As elegant and poignant today as when it was made over 100 years ago, this antique suffragette necklace is one that will always be admired for its elegance and grace as well as the meaning behind it.
The Suffragette movement was pivotal in such things as giving the right to vote to women, and was a very strong and powerful movement that started in the late 1800's.
This suffragette necklace was made in 15 carat gold in the early 1900's, and suffragette jewellery is easily recognisable by having three main colours, green, white and violet, and in this necklace, it is set with peridot for the green, pearls for the white and amethyst for the purple in a design that itself is so elegant.
Measuring 2.8cm from the peridot to the bottom on the pendant section, the necklace itself measures 39cm in length allowing the main part to sit perfectly on the neckline where it will no doubt always be admired.
As historically important as it is beautiful, this antique suffragette necklace is simply perfect.
Out of stock
Antique suffragette necklace made in 15 carat gold
A brief history of the suffragette movement:
Suffragettes were members of women's organisations that started in late 19th century who fought for the right for women to vote in elections. Taking firm root when in 1897 the National Union of Women's Suffrage was founded by Millicent Fawcet who believed in peaceful protest and later in 1903 when Emmeline Pankhurst founded the British Women's Social and Political Union (WSPU), a women-only movement. This later association became more vocal in their protesting, with many women being arrested and going to prison, starting hunger strikes and even burning down churches.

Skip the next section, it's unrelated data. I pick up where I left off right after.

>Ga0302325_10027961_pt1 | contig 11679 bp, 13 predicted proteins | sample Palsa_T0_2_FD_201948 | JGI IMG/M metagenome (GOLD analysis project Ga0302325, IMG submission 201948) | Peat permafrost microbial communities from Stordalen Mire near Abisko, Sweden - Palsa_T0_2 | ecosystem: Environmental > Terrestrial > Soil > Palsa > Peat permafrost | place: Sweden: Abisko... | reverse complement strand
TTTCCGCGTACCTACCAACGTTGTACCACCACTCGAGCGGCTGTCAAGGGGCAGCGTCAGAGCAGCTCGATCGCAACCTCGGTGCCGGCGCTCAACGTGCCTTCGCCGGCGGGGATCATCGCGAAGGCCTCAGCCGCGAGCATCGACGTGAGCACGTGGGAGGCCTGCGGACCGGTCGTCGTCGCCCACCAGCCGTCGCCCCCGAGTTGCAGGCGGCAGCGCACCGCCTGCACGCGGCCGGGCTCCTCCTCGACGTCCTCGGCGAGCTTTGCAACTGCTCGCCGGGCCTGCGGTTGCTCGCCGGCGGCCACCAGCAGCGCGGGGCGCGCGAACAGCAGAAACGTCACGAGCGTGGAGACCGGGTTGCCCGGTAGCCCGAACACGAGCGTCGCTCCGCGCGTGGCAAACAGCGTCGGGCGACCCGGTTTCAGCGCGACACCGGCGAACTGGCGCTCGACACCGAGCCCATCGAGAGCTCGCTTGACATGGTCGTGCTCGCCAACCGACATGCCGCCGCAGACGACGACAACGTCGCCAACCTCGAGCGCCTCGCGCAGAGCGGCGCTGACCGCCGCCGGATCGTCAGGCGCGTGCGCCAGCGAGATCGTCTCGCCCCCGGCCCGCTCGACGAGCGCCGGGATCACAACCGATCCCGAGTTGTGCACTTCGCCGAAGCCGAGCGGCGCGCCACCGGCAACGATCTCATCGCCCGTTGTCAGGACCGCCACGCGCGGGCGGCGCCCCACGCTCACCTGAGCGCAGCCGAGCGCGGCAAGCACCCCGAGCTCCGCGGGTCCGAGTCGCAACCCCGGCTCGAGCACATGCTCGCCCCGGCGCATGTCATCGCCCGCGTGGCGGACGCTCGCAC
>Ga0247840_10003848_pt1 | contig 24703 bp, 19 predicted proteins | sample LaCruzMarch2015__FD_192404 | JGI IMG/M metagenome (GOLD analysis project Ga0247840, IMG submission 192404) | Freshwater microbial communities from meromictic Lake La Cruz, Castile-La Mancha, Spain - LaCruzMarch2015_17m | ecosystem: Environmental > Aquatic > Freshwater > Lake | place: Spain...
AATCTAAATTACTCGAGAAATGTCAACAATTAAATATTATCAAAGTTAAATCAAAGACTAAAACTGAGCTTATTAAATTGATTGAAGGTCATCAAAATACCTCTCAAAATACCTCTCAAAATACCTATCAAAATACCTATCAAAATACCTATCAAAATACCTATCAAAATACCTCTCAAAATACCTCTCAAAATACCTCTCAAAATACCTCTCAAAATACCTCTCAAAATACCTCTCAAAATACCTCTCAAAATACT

The suffragette campaign was halted when World War I broke out in 1914 and Emmeline Pankhurst instructed the Suffragettes to stop their now often violent campaign and support the government and its war effort. After the war, the Representation of the People Act 1918 gave the vote to women over the age of 30 who met certain property qualifications and then ten years later women gained electoral equality with men when the Representation of the People (Equal Franchise) Act 1928 gave all women the vote at age 21.
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